Author Topic: Should I do a backdoor Roth?  (Read 677 times)

Unique User

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Should I do a backdoor Roth?
« on: July 27, 2018, 06:09:16 AM »
DH's company allows after tax contributions and in-service, non hardship distributions so I was going to have him call today to set that up and roll his traditional IRA into his 401k.  BUT, we are planning to quit in May of 2020 and now I am questioning this again.  Part of the reason I was thinking this was needed was to put more into our Roth (and use some of our cash if we need to) so it would not be considered for college contributions.  We were at Duke last week to visit, unlikely, but we are in NC so why not visit.  During the info session a slide included this bit of info - families with income of less than $60k pay $0 at Duke.  But the net price calculator showed that at $40k of income with our assets (cash heavy since we plan to sell two houses in 2020 and have a third fully paid rental house) we would still pay $35k ($53k with current income so not that much less without income).  We are late 40s/mid 50s in age, what are the other benefits to the backdoor Roth as opposed to cash or taxable investments at our ages?   

MDM

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Re: Should I do a backdoor Roth?
« Reply #1 on: July 27, 2018, 09:12:52 AM »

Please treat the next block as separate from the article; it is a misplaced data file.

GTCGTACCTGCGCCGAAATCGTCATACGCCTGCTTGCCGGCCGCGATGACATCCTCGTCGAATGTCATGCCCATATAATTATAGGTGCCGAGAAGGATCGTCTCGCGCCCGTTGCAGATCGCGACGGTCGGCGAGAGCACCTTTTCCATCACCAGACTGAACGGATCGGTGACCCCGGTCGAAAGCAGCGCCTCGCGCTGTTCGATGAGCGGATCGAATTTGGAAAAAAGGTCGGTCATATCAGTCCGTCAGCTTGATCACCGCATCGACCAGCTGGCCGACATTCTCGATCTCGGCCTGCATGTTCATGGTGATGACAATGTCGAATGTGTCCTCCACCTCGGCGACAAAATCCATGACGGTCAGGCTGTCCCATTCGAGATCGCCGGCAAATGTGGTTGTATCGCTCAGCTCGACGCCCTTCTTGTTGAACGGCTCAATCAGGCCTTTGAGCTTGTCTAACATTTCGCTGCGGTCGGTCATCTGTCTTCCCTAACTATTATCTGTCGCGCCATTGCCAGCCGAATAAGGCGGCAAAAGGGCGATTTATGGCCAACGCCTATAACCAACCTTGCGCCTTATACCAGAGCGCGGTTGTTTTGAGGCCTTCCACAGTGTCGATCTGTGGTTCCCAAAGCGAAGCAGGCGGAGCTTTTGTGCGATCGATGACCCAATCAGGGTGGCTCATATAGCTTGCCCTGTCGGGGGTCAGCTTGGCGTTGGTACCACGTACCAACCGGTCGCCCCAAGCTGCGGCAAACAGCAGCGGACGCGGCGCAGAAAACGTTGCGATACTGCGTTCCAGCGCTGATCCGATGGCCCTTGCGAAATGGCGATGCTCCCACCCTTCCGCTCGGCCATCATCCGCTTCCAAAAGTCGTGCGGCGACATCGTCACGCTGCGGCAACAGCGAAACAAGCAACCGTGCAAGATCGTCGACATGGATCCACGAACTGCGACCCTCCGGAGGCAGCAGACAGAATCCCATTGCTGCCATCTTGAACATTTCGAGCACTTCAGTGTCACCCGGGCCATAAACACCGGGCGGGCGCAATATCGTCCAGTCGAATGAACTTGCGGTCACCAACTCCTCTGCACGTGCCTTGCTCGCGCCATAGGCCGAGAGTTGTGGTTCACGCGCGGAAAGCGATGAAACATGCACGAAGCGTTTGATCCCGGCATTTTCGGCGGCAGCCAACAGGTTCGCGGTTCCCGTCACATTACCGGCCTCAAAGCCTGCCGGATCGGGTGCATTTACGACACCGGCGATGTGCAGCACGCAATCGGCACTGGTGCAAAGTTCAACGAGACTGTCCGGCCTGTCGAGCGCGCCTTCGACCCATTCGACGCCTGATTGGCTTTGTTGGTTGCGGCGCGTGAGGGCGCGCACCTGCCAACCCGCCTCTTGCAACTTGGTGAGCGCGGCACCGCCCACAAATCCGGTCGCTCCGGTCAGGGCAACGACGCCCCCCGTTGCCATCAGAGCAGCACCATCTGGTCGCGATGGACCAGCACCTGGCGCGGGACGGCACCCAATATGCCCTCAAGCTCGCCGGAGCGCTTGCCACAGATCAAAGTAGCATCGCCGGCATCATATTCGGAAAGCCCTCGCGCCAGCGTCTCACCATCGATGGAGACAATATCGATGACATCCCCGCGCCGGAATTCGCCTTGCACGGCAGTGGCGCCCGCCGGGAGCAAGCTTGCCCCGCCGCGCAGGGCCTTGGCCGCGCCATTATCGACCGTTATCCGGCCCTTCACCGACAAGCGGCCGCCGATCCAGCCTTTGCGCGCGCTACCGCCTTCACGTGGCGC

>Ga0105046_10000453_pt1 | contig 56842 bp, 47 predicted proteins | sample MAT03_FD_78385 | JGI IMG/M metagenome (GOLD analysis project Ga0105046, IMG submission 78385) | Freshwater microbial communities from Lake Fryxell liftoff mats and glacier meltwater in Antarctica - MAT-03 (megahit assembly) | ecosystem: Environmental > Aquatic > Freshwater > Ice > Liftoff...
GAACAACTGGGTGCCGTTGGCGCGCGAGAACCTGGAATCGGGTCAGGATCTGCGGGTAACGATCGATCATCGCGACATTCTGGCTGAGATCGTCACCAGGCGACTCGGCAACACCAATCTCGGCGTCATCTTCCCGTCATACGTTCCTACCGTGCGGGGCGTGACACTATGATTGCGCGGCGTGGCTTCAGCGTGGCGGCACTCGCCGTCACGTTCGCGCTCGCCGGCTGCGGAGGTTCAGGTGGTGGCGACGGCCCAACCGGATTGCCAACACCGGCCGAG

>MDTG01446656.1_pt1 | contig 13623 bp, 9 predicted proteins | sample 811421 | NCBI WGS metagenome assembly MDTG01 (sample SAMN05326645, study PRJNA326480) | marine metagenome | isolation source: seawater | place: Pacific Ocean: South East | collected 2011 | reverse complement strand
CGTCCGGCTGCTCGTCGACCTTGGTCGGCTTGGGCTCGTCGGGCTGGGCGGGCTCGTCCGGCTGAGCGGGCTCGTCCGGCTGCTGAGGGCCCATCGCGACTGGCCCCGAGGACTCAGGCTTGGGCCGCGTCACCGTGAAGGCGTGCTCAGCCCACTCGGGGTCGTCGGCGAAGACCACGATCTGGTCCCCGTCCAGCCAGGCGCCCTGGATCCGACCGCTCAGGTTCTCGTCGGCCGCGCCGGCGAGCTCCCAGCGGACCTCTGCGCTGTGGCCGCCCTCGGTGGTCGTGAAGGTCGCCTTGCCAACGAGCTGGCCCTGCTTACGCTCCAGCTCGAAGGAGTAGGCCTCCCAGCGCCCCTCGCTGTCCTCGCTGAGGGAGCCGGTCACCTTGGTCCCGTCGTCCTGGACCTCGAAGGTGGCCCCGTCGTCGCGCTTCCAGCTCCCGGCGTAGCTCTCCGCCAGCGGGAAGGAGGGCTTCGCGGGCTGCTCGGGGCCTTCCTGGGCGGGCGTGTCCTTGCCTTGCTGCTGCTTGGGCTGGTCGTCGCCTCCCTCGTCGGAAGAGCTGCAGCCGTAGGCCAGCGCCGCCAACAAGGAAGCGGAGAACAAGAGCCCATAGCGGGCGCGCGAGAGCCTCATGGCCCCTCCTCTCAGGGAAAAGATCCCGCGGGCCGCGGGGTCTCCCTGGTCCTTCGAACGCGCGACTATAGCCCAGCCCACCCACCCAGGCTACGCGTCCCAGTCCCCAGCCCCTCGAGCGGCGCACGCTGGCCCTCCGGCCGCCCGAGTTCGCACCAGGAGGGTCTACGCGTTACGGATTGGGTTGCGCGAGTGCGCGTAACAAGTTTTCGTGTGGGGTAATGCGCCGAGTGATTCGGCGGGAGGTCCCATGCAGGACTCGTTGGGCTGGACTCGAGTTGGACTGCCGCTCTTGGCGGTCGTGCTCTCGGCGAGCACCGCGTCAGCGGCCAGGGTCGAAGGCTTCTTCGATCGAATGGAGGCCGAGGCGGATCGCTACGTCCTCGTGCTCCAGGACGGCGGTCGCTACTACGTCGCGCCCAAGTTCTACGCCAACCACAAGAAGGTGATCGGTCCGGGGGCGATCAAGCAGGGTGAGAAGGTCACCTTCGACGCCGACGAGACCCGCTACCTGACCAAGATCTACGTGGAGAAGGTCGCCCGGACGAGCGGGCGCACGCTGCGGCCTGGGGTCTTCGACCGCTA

Are you asking about a Backdoor Roth IRA, or a Mega Backdoor Roth, or both?

Unique User

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Re: Should I do a backdoor Roth?
« Reply #2 on: July 27, 2018, 12:00:06 PM »
The Mega Back Door Roth.  Out AGI is low enough that we are able to contribute to a Roth already.  Sorry, I should have been more clear. 
« Last Edit: July 27, 2018, 12:10:11 PM by Unique User »

MDM

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Re: Should I do a backdoor Roth?
« Reply #3 on: July 27, 2018, 02:07:58 PM »
The Mega Back Door Roth.
OK.  In that case, why "roll his traditional IRA into his 401k?"

That is a commonly used step for a backdoor Roth, but irrelevant to a mega backdoor.

The advantage of any Roth vs. any taxable investment is the "never pay taxes again" attribute of the Roth.

Unique User

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Re: Should I do a backdoor Roth?
« Reply #4 on: July 27, 2018, 03:02:31 PM »
Thanks MDM, I called Fidelity and they explained that was a backdoor Roth need, not a mega backdoor Roth need.  I put in the highest percentage we could.  Wish I had done this sooner and wish my 401k plan was as generous as his.  It did not occur to me that taxable account meant I had to pay gains on earnings and Roth meant I paid no tax on earnings.  I was thinking short term since we retire in less than 2 years, I'm pretty slow. 

« Last Edit: July 28, 2018, 09:45:46 AM by Unique User »